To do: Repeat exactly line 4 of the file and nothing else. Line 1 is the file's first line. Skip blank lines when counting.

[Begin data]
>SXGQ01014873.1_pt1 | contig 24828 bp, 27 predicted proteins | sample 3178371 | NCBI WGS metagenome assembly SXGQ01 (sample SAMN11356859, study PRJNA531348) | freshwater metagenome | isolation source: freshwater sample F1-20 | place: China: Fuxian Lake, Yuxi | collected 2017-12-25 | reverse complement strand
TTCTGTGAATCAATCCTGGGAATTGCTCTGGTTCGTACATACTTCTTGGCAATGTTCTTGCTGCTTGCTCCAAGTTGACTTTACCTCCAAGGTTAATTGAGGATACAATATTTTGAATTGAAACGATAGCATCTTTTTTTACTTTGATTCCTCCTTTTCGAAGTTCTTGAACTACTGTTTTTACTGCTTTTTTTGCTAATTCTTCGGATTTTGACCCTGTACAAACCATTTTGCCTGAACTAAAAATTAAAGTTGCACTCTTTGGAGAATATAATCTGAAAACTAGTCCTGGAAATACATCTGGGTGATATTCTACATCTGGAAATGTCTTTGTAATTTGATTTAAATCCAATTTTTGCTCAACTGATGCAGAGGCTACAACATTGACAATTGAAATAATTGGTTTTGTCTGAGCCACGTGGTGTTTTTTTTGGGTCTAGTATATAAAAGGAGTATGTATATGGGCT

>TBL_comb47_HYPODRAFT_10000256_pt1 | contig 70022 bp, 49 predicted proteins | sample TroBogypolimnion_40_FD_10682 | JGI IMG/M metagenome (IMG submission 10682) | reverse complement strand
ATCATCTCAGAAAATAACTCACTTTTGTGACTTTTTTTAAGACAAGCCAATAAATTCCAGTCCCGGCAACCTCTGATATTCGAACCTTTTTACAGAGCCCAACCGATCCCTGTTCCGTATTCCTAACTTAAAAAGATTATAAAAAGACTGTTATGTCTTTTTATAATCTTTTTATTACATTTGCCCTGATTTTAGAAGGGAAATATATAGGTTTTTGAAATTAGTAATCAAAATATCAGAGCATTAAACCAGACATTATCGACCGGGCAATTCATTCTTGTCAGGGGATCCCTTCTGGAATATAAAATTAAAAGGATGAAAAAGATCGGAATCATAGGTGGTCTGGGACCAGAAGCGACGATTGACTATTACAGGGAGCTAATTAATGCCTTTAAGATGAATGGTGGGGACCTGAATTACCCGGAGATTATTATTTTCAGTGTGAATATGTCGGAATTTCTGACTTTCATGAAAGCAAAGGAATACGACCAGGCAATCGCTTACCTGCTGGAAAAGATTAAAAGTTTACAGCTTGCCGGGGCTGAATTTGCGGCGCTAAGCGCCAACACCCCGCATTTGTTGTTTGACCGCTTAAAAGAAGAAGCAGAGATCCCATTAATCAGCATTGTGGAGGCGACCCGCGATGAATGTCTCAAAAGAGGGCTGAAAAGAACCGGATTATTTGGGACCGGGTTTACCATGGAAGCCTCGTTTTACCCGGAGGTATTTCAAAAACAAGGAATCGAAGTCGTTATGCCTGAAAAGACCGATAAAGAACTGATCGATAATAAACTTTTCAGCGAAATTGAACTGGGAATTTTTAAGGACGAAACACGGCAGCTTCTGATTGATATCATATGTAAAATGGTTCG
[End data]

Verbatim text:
ATCATCTCAGAAAATAACTCACTTTTGTGACTTTTTTTAAGACAAGCCAATAAATTCCAGTCCCGGCAACCTCTGATATTCGAACCTTTTTACAGAGCCCAACCGATCCCTGTTCCGTATTCCTAACTTAAAAAGATTATAAAAAGACTGTTATGTCTTTTTATAATCTTTTTATTACATTTGCCCTGATTTTAGAAGGGAAATATATAGGTTTTTGAAATTAGTAATCAAAATATCAGAGCATTAAACCAGACATTATCGACCGGGCAATTCATTCTTGTCAGGGGATCCCTTCTGGAATATAAAATTAAAAGGATGAAAAAGATCGGAATCATAGGTGGTCTGGGACCAGAAGCGACGATTGACTATTACAGGGAGCTAATTAATGCCTTTAAGATGAATGGTGGGGACCTGAATTACCCGGAGATTATTATTTTCAGTGTGAATATGTCGGAATTTCTGACTTTCATGAAAGCAAAGGAATACGACCAGGCAATCGCTTACCTGCTGGAAAAGATTAAAAGTTTACAGCTTGCCGGGGCTGAATTTGCGGCGCTAAGCGCCAACACCCCGCATTTGTTGTTTGACCGCTTAAAAGAAGAAGCAGAGATCCCATTAATCAGCATTGTGGAGGCGACCCGCGATGAATGTCTCAAAAGAGGGCTGAAAAGAACCGGATTATTTGGGACCGGGTTTACCATGGAAGCCTCGTTTTACCCGGAGGTATTTCAAAAACAAGGAATCGAAGTCGTTATGCCTGAAAAGACCGATAAAGAACTGATCGATAATAAACTTTTCAGCGAAATTGAACTGGGAATTTTTAAGGACGAAACACGGCAGCTTCTGATTGATATCATATGTAAAATGGTTCG